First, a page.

• taking an in-person class that interests you
  • watching documentaries or YouTube videos on topics you yearn to understand

Take a few minutes to make a list of people, places, and activities you’d like to dedicate more time to, and start working through that list right away.

When to get professional support

Your relationship with social media may not always be simple, or easy to understand.

If you find yourself getting caught up in the nuances, a therapist may be able to offer more guidance.

How do you know it’s time to reach out? You may want to consider getting help if you find yourself:

  • spending more time focused on social media than caring for your needs
  • experiencing conflict and other challenges in your relationships
  • frequently comparing yourself to others and berating yourself for not measuring up
  • unable to step away from social media despite unwanted consequences

A therapist can offer support with:

  • identifying patterns of problematic social media use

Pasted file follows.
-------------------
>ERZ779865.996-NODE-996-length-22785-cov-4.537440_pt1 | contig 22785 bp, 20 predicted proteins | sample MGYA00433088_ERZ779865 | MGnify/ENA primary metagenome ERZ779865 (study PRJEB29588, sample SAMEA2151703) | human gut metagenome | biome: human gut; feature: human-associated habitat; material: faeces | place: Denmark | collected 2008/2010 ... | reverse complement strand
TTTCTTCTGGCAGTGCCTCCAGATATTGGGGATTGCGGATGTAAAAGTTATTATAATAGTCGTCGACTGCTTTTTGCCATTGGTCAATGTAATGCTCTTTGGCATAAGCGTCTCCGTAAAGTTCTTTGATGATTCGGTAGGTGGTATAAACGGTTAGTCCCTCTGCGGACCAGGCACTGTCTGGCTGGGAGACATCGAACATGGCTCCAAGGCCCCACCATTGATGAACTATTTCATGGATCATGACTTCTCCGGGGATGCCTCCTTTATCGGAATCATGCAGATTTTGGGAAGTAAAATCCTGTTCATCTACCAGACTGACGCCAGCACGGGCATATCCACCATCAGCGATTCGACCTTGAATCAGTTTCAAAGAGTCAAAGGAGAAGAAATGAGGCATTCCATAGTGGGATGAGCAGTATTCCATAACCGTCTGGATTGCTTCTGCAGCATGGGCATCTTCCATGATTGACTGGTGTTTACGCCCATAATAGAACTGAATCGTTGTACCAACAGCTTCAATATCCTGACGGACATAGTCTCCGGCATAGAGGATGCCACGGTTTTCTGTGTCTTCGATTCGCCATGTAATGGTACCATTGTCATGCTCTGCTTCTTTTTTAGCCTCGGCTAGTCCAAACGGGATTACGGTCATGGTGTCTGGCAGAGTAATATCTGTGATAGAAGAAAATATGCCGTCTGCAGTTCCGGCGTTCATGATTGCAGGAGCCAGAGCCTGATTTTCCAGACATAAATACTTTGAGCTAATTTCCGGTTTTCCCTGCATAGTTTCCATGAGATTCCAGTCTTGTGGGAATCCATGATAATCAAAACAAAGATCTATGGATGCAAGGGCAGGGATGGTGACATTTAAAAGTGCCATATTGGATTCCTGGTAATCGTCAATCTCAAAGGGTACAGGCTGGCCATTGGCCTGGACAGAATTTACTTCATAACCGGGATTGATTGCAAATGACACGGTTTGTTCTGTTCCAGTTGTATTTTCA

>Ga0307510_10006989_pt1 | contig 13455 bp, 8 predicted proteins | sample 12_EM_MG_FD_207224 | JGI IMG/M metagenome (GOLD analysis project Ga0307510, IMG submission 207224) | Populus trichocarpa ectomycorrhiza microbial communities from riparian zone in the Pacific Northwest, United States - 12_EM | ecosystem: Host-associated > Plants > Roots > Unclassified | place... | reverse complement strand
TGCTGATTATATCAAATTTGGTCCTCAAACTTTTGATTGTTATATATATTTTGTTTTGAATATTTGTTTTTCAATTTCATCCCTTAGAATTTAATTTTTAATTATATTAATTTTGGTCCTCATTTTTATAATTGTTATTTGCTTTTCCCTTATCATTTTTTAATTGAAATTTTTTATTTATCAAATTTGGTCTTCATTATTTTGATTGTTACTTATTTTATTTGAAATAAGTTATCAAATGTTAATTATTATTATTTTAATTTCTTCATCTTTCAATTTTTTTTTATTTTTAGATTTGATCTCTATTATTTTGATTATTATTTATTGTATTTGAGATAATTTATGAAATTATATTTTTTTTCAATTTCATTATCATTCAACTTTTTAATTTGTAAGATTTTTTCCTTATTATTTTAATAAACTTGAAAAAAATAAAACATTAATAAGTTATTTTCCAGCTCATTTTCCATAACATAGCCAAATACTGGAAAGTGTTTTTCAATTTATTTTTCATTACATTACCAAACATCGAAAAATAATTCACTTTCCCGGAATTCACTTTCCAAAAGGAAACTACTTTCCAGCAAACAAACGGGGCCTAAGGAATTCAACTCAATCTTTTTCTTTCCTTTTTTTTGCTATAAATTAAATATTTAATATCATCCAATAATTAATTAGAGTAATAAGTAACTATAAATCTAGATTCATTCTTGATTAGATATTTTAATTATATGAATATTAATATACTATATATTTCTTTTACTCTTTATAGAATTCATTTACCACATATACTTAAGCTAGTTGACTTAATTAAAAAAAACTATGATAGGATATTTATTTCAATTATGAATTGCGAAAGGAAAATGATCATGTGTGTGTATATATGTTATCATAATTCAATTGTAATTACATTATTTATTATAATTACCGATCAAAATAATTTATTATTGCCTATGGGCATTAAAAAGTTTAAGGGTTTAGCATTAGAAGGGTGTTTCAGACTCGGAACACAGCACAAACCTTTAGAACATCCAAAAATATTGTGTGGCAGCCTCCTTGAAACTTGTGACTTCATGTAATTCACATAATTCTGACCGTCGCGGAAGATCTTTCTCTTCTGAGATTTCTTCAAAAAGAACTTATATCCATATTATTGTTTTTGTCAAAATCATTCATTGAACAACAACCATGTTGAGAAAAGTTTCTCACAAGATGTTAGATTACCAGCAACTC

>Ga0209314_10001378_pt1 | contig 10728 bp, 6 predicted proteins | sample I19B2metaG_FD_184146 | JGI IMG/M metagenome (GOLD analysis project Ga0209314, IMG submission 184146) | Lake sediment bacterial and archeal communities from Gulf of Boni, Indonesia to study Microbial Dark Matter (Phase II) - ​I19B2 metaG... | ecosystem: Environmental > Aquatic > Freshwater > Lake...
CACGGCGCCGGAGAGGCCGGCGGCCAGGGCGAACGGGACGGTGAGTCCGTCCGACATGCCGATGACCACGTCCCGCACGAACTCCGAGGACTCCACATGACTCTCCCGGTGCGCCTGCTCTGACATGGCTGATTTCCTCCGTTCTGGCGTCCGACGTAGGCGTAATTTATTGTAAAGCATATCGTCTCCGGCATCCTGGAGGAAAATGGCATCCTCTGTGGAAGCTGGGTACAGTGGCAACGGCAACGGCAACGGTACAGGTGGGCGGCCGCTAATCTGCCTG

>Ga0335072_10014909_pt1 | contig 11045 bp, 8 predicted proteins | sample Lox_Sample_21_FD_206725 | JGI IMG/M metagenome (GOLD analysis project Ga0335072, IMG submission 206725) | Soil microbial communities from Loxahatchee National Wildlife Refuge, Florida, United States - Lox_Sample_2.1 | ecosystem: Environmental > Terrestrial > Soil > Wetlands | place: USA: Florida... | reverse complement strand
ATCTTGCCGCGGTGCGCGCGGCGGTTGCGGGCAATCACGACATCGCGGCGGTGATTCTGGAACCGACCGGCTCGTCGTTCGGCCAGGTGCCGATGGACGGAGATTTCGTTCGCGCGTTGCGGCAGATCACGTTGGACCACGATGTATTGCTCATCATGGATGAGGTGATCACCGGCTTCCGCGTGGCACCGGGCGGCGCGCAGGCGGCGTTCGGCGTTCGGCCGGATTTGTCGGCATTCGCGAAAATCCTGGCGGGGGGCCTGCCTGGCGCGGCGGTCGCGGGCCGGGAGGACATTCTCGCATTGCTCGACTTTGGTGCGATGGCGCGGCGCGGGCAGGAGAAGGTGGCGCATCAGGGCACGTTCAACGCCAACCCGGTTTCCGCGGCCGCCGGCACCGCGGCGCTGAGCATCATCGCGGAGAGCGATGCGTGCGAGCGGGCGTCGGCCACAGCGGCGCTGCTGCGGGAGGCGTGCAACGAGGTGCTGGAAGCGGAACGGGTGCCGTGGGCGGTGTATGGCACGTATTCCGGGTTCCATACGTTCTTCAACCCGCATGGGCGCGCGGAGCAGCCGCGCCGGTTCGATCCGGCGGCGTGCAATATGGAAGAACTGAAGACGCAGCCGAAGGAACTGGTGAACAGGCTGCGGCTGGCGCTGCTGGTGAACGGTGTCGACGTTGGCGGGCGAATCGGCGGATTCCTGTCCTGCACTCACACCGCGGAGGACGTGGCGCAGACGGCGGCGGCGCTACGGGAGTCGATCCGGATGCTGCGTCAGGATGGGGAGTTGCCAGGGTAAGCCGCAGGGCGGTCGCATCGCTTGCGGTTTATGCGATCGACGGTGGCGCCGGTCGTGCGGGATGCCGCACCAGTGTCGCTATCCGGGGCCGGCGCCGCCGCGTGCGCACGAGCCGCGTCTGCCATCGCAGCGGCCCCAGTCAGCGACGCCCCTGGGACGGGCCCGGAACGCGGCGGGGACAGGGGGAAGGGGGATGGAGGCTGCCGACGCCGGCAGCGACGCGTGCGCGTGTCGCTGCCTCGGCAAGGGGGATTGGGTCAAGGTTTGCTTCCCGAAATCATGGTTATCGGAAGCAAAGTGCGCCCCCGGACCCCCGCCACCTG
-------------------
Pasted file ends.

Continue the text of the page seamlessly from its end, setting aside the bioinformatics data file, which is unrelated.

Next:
• exploring underlying reasons for excessive use
  • setting limits
  • addressing symptoms of anxiety, depression, and other mental health concerns
  • strengthening your relationship with yourself

Learn more about whether it’s time for you to consider therapy.

Summing it up…

The effect social media has on your mental health often comes down to how you use it, and why.

Case in point: social media can lead you to feel more isolated and alone. But it can also help you connect with people going through similar life challenges or exploring the same interests.

Ultimately, the key to building a better relationship with social media lies in exploring how your use affects you. Small steps and more thoughtful use can lead to an improved relationship with social media and yourself.

Keep in mind, too, that social media apps tend to be designed to keep you engaged and actively using them. So, you might not always find it easy to cut back on your own. If that’s the case for you, a therapist can offer more guidance and support with setting boundaries for more mindful social media use.

This article was brought to you by the Proactive Health Management Plan in partnership with Healthline.

  • Rachel Leyden
    Posted at 10:26h, 14 June

    great article thanks.

1 34 35 36